We are living in a dynamic world, all thanks to disruptive trends that are frequently redefining the way we interact with it. It goes without saying that this has a significant impact on businesses; competition is growing manifold every minute in the face of volatile market conditions and fickle consumer demands. Curious to know all that is dictating the way businesses function in 2019? Here are 5 major trends that are here to stay.

Corporate and start-up collaborations

Large corporations are increasingly realising the enormous potential of start-ups in terms of predicting and adapting to disruption. Plus, coworking spaces are also enabling more collaborations between corporates and start-ups by bringing them under one roof. This growing trend is especially true for start-ups with a highly specialized focus as they are more likely to face domain-specific challenges early on in their journey as compared to large organizations.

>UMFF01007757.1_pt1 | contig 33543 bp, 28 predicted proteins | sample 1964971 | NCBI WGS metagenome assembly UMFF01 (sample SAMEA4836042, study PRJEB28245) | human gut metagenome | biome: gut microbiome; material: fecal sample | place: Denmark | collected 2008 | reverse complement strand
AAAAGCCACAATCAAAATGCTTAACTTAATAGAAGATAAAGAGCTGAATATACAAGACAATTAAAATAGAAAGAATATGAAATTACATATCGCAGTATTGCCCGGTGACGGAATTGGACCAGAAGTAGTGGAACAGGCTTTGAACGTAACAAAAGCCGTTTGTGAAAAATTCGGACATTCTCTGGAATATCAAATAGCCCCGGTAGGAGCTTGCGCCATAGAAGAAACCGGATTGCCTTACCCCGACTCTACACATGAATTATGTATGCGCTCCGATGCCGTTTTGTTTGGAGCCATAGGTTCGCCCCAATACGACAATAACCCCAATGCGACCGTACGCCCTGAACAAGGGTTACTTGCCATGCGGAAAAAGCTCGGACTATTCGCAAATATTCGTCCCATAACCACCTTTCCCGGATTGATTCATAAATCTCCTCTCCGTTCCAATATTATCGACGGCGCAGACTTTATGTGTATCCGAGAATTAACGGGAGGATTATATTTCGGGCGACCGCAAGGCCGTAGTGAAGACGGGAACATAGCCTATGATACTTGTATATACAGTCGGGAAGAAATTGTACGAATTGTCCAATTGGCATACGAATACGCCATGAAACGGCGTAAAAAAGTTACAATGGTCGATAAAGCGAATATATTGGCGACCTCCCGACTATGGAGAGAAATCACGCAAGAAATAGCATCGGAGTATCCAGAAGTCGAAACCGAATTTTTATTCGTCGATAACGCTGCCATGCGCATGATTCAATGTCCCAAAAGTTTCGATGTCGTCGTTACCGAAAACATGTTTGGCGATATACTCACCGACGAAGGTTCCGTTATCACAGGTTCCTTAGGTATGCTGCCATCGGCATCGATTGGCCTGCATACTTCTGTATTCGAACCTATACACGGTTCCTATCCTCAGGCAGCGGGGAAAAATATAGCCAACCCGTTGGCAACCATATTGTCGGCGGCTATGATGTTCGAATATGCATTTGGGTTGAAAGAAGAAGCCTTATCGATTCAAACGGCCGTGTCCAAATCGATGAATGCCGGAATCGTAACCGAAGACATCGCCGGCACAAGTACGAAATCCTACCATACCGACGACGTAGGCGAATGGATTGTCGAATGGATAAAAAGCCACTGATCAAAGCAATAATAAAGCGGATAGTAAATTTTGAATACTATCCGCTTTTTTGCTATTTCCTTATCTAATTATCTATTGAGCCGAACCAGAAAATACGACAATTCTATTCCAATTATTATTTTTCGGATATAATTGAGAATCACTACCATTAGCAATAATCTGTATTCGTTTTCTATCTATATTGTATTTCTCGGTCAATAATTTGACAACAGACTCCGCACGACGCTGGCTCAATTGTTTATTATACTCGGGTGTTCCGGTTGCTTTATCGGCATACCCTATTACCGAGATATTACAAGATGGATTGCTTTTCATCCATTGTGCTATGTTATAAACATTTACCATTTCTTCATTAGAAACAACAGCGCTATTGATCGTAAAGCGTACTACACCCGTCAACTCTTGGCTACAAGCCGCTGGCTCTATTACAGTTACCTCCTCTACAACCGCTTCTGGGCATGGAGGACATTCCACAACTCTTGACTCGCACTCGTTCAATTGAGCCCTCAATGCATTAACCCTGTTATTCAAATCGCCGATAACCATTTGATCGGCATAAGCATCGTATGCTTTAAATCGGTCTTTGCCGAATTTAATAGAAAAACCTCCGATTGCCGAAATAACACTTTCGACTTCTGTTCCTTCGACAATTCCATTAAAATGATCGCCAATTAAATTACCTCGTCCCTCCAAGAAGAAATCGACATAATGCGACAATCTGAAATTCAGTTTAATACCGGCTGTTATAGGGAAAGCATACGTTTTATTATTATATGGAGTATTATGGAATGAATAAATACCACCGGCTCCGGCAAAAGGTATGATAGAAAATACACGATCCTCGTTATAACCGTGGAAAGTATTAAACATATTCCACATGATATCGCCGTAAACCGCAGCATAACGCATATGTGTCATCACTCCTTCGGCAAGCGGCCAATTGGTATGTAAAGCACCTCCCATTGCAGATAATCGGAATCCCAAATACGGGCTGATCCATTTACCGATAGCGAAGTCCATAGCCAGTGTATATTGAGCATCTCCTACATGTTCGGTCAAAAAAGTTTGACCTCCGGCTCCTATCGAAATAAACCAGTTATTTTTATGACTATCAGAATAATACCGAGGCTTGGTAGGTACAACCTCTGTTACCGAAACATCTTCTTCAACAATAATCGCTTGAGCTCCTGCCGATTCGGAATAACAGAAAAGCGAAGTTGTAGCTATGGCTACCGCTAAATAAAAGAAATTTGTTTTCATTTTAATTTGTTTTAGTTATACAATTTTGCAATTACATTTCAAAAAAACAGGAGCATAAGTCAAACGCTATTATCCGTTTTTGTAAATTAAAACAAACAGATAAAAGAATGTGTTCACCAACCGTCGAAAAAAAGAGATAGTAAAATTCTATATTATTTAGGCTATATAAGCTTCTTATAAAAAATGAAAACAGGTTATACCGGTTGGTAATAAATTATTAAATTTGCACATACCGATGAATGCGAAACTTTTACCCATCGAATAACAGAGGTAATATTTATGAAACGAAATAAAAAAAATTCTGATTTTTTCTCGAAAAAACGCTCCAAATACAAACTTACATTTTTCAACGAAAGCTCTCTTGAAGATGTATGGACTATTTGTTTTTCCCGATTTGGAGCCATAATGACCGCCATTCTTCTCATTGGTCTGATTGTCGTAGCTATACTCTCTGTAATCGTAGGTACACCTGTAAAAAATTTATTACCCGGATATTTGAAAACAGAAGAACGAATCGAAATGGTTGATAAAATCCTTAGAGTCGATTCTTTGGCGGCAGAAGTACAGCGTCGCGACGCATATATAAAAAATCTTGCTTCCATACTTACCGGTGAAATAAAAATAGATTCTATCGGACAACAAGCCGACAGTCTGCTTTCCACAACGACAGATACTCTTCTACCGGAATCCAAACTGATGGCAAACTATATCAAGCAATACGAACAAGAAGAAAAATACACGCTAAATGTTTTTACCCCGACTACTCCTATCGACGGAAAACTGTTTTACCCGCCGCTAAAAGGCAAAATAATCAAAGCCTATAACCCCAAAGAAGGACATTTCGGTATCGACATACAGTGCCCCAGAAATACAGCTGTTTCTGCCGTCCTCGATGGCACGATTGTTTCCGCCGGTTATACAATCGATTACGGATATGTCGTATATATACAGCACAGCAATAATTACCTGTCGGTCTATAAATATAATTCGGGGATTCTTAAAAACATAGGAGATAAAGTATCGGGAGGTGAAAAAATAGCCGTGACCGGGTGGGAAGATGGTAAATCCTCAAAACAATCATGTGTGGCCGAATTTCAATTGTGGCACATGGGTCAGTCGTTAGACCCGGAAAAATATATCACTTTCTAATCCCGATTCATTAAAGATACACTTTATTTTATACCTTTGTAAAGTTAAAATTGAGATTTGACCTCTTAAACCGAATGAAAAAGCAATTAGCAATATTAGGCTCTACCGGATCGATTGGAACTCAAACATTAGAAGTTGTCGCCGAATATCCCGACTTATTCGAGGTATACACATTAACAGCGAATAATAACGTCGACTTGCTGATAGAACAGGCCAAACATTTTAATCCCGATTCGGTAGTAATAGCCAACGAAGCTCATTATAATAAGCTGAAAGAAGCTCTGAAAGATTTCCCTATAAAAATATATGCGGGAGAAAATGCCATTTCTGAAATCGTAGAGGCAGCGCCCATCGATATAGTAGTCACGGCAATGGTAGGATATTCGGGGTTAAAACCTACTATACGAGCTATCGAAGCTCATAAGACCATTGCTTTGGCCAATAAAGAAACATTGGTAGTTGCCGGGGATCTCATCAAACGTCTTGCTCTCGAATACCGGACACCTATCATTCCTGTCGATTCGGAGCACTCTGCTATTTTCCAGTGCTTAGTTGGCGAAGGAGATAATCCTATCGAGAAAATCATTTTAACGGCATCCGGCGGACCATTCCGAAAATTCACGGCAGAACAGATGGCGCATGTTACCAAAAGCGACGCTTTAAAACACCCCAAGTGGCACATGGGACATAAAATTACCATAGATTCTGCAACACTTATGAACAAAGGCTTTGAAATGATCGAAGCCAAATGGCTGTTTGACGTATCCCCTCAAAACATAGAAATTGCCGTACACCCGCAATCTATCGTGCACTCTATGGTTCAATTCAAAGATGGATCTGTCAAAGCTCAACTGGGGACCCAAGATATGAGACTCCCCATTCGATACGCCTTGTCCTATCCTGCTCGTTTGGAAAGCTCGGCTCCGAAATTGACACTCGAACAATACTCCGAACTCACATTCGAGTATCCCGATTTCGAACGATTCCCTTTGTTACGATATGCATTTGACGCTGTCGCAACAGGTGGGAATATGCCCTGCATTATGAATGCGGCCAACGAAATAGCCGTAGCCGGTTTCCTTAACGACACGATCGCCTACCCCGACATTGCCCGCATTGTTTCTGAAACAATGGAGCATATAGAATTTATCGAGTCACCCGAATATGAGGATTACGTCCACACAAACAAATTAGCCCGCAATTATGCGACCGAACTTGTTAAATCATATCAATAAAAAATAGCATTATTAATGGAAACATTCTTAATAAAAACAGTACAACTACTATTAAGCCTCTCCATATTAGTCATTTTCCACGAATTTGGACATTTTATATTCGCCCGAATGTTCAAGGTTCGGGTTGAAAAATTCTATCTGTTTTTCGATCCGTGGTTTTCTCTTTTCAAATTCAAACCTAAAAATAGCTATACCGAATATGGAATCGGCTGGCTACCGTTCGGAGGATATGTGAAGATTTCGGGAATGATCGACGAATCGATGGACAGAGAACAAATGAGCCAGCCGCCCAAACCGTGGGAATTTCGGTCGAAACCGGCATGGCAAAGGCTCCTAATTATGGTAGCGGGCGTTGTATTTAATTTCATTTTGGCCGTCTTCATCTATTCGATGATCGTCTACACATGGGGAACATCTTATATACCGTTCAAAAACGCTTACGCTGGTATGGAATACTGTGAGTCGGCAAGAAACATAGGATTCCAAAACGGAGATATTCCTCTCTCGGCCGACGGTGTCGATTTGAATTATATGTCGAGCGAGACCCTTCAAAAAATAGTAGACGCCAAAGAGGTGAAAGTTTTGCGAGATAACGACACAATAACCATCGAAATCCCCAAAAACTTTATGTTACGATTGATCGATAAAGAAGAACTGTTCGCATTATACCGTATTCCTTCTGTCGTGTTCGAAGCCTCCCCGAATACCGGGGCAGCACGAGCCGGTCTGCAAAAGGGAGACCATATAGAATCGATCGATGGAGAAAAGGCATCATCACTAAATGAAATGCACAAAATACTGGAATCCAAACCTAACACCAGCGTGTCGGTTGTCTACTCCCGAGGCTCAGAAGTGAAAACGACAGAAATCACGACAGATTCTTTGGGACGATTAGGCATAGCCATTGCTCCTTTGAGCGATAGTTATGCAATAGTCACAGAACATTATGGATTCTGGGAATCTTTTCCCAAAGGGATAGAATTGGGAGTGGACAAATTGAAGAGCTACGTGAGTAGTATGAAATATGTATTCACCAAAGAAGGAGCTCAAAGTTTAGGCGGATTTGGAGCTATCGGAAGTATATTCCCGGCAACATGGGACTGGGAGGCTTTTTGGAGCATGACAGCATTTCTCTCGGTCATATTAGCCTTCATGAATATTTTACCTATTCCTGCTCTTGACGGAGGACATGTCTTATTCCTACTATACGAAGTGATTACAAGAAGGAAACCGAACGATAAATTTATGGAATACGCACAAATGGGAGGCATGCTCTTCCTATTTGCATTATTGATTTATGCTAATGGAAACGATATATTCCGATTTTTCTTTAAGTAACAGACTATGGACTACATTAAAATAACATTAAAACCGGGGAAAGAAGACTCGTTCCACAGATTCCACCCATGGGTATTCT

A case in point is the collaboration between Coca Cola and Wonolo, an on-demand stocking platform, to streamline its supply chain. This reduced Coca Cola’s stocking costs by 75% per outlet and increased its coverage 25-fold, while Wonolo raised $5.7 million in funding.

Mobile-first technologies

Everything digital is going mobile-first, be it products, services, or even communications. In fact, mobile phones have long surpassed desktops as the primary way to access the internet. A recent CIODive report revealed that up to 70% of web traffic happens on mobile devices. And companies have started recognizing the potential of mobile phones in digital transformation. Flipkart’s progressive web app is the company’s second-largest channel in terms of transactions and attracts over 70% of new customers!

Phygital experience